Why Circuit Court?

Seek and share information about clerkship applications, clerkship hiring timelines, and post-clerkship employment opportunities.
Forum rules
Anonymous Posting

Anonymous posting is only appropriate when you are sharing sensitive information about clerkship applications and clerkship hiring. You may anonymously respond on topic to these threads. Unacceptable uses include: harassing another user, joking around, testing the feature, or other things that are more appropriate in the lounge.

Failure to follow these rules will get you outed, warned, or banned."
Anonymous User
Posts: 313002
Joined: Tue Aug 11, 2009 9:32 am

Why Circuit Court?

Postby Anonymous User » Thu Jan 04, 2018 11:04 pm

I have an interview with a competitive circuit court judge soon. I'm interested in the clerkship because it's in my home state, I want to improve my legal research and writing skills, and I'm interested in litigation (possibly impact/appellate litigation as well). I also might be interested in legal academia and clinical teaching. As a 2L, I really don't know much about appellate and impact litigation beyond the very basics. I have no idea how to answer the "why circuit court" or "how does this clerkship relate to your future goals" question that will come up. Any concrete suggestions would be much appreciated. :D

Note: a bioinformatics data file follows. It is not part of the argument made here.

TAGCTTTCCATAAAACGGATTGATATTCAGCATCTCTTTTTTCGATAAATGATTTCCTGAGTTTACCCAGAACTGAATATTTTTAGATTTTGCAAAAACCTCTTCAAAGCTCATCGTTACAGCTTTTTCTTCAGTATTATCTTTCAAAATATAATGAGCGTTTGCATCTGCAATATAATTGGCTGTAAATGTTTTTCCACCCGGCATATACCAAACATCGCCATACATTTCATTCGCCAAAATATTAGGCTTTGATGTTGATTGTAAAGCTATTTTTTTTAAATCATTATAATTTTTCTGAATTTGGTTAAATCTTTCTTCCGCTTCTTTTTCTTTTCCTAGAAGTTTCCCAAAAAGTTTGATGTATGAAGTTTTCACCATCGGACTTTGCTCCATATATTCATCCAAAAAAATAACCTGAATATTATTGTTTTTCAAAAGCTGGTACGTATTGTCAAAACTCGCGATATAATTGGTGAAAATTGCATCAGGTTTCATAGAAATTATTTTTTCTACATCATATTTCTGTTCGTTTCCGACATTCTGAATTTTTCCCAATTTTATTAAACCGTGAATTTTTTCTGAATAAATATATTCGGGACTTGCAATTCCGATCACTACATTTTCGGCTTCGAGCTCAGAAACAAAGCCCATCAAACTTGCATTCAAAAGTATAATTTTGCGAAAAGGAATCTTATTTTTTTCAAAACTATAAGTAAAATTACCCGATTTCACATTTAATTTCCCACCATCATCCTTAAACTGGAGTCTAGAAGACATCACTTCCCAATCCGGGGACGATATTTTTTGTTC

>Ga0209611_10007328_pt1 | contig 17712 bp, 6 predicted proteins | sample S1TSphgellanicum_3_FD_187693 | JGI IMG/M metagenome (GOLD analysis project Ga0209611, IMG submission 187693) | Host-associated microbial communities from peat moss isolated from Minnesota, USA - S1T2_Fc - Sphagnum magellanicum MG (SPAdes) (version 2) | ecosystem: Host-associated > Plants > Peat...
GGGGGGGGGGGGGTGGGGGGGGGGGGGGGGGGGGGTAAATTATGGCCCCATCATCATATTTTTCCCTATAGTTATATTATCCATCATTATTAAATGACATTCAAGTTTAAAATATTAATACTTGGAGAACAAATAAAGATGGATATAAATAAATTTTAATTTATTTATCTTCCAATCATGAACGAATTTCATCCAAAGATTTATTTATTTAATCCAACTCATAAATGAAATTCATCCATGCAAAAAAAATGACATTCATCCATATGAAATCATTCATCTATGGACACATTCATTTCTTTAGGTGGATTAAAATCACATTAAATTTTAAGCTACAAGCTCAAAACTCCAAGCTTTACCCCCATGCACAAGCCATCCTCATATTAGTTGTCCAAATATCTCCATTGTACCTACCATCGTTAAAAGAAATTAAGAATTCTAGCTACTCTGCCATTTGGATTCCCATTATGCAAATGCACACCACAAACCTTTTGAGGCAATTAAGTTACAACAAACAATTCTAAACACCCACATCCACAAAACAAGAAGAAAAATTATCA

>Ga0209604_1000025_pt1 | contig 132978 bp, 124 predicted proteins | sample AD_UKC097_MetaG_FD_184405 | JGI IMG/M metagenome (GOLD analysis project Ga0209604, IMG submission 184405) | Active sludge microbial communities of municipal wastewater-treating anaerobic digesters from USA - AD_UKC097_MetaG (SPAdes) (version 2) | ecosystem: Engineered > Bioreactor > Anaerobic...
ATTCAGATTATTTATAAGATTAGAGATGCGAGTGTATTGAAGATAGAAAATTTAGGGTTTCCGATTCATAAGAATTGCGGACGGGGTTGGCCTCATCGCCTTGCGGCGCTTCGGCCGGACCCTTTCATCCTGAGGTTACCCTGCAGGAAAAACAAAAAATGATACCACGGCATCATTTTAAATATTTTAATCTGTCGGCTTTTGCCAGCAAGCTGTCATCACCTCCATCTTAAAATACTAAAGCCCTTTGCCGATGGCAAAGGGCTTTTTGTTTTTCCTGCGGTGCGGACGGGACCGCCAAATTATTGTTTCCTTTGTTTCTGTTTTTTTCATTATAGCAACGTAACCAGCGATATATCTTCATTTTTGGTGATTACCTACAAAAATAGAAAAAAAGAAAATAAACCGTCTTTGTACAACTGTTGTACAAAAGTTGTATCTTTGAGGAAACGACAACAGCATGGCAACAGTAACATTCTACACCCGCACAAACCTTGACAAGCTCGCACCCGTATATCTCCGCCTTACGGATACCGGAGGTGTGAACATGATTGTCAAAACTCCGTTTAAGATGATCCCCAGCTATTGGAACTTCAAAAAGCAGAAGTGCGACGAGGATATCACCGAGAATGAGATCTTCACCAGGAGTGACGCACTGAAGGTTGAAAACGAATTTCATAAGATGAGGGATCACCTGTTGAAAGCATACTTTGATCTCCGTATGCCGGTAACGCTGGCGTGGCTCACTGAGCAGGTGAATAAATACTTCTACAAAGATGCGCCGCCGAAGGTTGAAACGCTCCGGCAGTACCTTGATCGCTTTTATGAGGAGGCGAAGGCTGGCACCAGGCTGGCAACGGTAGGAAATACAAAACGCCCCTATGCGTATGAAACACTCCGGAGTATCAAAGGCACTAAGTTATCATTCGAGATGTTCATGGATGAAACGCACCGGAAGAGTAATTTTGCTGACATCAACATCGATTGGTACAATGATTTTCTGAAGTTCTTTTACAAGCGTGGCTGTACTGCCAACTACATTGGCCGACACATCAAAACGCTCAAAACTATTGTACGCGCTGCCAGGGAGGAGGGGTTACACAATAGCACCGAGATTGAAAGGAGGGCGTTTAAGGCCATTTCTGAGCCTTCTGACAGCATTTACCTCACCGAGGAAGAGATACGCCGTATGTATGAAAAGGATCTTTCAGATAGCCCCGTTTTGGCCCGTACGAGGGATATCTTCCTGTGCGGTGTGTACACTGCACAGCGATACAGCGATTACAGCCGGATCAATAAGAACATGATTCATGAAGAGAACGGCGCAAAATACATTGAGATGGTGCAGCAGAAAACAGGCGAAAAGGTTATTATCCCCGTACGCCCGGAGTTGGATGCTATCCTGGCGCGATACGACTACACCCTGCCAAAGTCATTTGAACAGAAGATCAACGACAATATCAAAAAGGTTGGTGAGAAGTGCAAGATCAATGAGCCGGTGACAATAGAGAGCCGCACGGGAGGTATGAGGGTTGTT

User avatar
kellyfrost

Platinum
Posts: 6361
Joined: Mon Nov 09, 2015 3:58 pm

Re: Why Circuit Court?

Postby kellyfrost » Fri Jan 05, 2018 12:01 am

You either came to the absolute best place to ask this question and there will be someone out there who will give you a great answer or advice, or the collective wisdom of TLS is going to shit all over this thread.

Too early to tell how this is going to play out, but I will be following just to see.
Last edited by kellyfrost on Sat Jan 27, 2018 11:49 am, edited 1 time in total.

Anonymous User
Posts: 313002
Joined: Tue Aug 11, 2009 9:32 am

Re: Why Circuit Court?

Postby Anonymous User » Fri Jan 05, 2018 12:19 am

kellyfrost wrote:You either came to the absolute best place to ask this question and there will be someone out there who will give you a great answer or advice, or the collective wisdom of TLS is going to shit all over this thread.

Too early to tell how this is going to play out, but I will be following just to see.

Going back to the question, do you have any suggestions or are you just here to see how the party plays out...?

User avatar
A. Nony Mouse

Diamond
Posts: 29317
Joined: Tue Sep 25, 2012 11:51 am

Re: Why Circuit Court?

Postby A. Nony Mouse » Fri Jan 05, 2018 12:26 am

KF, you could have just followed thread for that reason without announcing it to the board in a post that added nothing to the thread.